United States District Court, W.D. Washington, Tacoma
JAMES T. NORVELL, Plaintiff,
BNSF RAILWAY COMPANY, Defendant.
ORDER GRANTING IN PART AND DENYING IN PART
DEFENDANT'S MOTION FOR SUMMARY JUDGMENT
BENJAMIN H. SETTLE, UNITED STATES DISTRICT JUDGE
matter comes before the Court on Defendant BNSF Railway
Company's (“BNSF”) motion for summary
judgment. Dkt. 50. The Court has considered the pleadings
filed in support of and in opposition to the motion and the
remainder of the file and hereby grants in part and denies in
part the motion for the reasons stated herein.
August 29, 2017, Plaintiff James Norvell
(“Norvell”) filed a complaint against BNSF
asserting a claim for wrongful discharge in violation of
public policy and a claim for intentional infliction of
emotion distress (commonly referred to as
“outrage”). Dkt. 1.
October 11, 2017, BNSF filed a motion to dismiss for failure
to state a claim. Dkt. 10. On January 2, 2018, the Court
denied the motion because Norvell alleged sufficient facts to
state claims for relief. Dkt. 17.
September 13, 2018, the Washington Supreme Court issued its
opinion in Martin v. Gonzaga Univ., 191 Wn.2d 712
(2018), and clarified the standard for claiming discharge in
violation of public policy based on whistle-blowing activity.
9, 2019, BNSF filed a motion for summary judgment. Dkt. 50.
On July 29, 2019, Norvell responded. Dkt. 55. On August 2,
2019, BNSF replied and moved to strike some evidence
submitted by Norvell. Dkt. 58.
2002, BNSF hired Norvell as a Trainman. In 2005, Norvell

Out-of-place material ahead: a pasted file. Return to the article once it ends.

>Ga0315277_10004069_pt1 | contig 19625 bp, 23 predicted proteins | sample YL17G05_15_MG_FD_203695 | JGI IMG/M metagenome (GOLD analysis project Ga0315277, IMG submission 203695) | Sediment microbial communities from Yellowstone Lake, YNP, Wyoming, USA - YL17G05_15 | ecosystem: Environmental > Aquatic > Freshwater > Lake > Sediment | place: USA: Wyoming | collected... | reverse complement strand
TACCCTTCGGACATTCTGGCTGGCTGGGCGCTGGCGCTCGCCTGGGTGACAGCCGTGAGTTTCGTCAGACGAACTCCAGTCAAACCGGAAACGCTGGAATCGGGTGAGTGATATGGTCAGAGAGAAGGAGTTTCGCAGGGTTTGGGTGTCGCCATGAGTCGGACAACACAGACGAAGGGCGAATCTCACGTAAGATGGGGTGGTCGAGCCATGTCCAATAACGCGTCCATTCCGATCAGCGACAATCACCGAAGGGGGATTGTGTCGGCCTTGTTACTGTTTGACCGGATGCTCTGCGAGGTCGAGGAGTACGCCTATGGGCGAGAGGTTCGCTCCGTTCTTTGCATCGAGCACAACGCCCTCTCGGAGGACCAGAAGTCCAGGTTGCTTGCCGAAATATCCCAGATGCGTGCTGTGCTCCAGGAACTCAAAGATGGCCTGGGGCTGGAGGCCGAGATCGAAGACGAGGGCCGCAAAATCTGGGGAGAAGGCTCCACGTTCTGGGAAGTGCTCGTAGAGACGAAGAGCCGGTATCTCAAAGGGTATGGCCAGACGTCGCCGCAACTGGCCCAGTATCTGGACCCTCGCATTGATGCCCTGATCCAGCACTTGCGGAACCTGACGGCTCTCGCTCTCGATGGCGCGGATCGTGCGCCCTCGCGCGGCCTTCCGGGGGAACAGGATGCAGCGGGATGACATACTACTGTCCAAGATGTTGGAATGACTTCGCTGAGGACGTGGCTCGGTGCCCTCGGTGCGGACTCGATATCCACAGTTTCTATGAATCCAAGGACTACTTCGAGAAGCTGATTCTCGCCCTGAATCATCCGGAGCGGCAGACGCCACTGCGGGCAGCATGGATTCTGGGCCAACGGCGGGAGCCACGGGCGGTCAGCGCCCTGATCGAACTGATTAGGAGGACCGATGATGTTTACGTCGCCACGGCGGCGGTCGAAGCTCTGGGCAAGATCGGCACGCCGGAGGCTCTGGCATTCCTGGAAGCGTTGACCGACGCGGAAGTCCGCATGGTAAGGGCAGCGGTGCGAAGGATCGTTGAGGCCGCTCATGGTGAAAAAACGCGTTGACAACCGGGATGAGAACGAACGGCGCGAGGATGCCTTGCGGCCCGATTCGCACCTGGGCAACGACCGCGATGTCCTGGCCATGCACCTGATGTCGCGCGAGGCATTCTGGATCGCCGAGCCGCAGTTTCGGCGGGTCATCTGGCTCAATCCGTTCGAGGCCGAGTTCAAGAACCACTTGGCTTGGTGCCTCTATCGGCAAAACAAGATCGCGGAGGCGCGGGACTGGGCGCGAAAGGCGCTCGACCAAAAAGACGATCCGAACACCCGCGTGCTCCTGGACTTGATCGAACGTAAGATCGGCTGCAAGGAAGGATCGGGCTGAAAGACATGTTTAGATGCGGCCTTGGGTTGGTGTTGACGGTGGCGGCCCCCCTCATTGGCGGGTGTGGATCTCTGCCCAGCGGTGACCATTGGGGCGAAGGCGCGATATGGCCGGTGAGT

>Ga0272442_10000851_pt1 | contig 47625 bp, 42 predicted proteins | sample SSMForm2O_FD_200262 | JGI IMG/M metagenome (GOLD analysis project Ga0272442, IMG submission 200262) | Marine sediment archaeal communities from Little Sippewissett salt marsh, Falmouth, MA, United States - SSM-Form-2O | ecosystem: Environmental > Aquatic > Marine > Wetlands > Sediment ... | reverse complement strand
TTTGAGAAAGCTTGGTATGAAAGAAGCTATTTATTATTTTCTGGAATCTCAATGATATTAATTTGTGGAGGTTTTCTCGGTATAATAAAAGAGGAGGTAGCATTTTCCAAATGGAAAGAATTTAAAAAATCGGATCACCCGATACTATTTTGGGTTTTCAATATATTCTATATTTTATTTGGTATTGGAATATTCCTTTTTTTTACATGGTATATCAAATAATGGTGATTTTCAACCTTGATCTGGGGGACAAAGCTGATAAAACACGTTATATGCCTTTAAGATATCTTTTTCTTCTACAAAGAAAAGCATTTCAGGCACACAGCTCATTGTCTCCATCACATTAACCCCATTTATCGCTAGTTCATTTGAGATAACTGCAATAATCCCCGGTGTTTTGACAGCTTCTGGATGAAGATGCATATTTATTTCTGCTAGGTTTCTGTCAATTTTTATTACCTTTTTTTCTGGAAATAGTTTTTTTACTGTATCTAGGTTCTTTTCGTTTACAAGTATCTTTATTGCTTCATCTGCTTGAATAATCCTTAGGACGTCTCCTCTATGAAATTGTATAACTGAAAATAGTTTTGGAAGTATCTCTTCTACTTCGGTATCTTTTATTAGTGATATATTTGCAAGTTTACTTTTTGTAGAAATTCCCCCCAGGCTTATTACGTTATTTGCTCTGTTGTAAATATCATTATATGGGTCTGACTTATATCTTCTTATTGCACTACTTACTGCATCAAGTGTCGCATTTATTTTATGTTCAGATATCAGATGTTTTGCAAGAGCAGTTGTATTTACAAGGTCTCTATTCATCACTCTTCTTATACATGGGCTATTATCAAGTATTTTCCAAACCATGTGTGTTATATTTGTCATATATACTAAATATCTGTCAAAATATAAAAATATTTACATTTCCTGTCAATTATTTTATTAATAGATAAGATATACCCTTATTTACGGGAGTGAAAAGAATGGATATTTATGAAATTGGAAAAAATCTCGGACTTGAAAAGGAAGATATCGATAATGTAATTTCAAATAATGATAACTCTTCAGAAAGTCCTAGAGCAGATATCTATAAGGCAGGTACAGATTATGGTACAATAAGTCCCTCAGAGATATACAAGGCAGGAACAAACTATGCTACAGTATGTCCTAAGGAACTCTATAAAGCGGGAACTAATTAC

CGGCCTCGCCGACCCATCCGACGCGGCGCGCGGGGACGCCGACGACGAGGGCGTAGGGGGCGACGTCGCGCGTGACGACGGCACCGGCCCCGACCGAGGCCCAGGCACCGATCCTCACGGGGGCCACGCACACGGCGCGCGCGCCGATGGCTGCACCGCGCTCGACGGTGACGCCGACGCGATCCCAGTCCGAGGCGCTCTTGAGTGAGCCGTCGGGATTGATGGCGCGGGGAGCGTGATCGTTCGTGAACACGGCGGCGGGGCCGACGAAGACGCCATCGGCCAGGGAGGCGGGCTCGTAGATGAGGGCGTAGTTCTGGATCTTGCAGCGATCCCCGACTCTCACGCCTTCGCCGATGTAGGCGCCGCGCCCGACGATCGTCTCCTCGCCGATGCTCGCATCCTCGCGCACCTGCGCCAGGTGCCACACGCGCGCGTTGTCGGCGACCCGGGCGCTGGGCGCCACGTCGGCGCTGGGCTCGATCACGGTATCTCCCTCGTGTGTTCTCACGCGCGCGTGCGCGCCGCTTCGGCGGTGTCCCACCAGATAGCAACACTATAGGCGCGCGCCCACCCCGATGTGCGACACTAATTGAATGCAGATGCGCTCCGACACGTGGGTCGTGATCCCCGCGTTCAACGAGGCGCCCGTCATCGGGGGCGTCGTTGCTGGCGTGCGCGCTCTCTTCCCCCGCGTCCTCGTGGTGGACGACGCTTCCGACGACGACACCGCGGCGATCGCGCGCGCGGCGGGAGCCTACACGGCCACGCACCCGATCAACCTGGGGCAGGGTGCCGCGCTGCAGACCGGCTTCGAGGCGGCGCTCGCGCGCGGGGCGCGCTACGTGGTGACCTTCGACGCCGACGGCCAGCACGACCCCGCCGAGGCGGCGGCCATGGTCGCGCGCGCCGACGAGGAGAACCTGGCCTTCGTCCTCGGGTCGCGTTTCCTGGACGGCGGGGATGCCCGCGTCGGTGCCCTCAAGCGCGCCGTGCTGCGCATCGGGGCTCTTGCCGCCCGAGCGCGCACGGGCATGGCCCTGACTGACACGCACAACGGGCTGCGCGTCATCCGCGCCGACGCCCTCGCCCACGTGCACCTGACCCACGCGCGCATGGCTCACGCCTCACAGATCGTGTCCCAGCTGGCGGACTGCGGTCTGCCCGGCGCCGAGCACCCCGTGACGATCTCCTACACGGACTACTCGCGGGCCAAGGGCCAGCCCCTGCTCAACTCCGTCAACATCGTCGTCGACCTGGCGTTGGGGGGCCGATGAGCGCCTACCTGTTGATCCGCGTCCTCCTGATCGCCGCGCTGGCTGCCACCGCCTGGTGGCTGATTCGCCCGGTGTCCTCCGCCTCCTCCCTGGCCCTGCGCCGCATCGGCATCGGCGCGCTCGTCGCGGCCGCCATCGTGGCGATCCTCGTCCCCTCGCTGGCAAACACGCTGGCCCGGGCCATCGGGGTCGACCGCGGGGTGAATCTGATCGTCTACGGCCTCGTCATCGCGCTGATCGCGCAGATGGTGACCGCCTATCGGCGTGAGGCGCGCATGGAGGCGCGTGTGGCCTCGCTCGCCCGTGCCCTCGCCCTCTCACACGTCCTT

became an Engineer operating locomotives, a position he held
until his termination.
10, 2015, Norvell was operating a train near Bingen,
Washington. Norvell ran through a grade crossing (street
intersection) while failing to sound the required whistle
signal prior to entering the crossing as required by
BNSF's rules. Norvell admitted his violation of the
rules, and the parties agreed to a “Level S” 30
Day Record Suspension.
night of July 13, 2015, Norvell was assigned to operate
locomotive 2339 (“2339”) in BNSF's Portland,
Oregon Terminal. During his shift Norvell was assigned to
perform a reverse “shoving” movement of
twenty-two cars from Lake Yard into Willbridge Yard. The
twenty-two cars included sixteen loaded cars and six empties
with a total weight of 2246 tons and a total length of 1290
feet. The distance between Lake Yard and Willbridge Yard was
a mile or less with the track on a downhill grade. Prior to
performing this twenty-two car shove, Norvell did not request
that any air brakes be cut in to any of the cars in the train
by his crew, instead relying solely on the locomotive brakes.
pulled the cars forward out of Lake Yard going northbound and
uphill, before coming to a stop. Norvell began shoving the
train in reverse (pushing them backwards) downhill into the
Willbridge Yard. Norvell took the train all the way up to ten
miles per hour, which was the maximum speed in the yard. When
Norvell attempted to stop, the locomotive brakes did not
sufficiently slow the train. Norvell reacted and threw the
reverser forward against the movement of the train all the
way to the maximum thrust, and the train came to an abrupt
stop. Norvell admitted he was unaware at that time of Air
Brake and Train Handling Rule (“ABTH”) 103.11.5,
which states the “[r]everser handle must not be moved
to any position other than in the direction of travel while
locomotive is moving . . . .” In his deposition,
Norvell describes the situation as follows:
Q: So at the time this happened, what did you know was at the
end of that track?
A: Well, earlier in the night we had set some loaded
hazardous tank cars down on the lead. And we would have
crashed into those.
Q: Did you have any - was there any other braking
applications that you can use at that point?
Q: So what did you do next?
A: I threw the reverser.
Q: And what prompted you to do that?
A: I was out of ...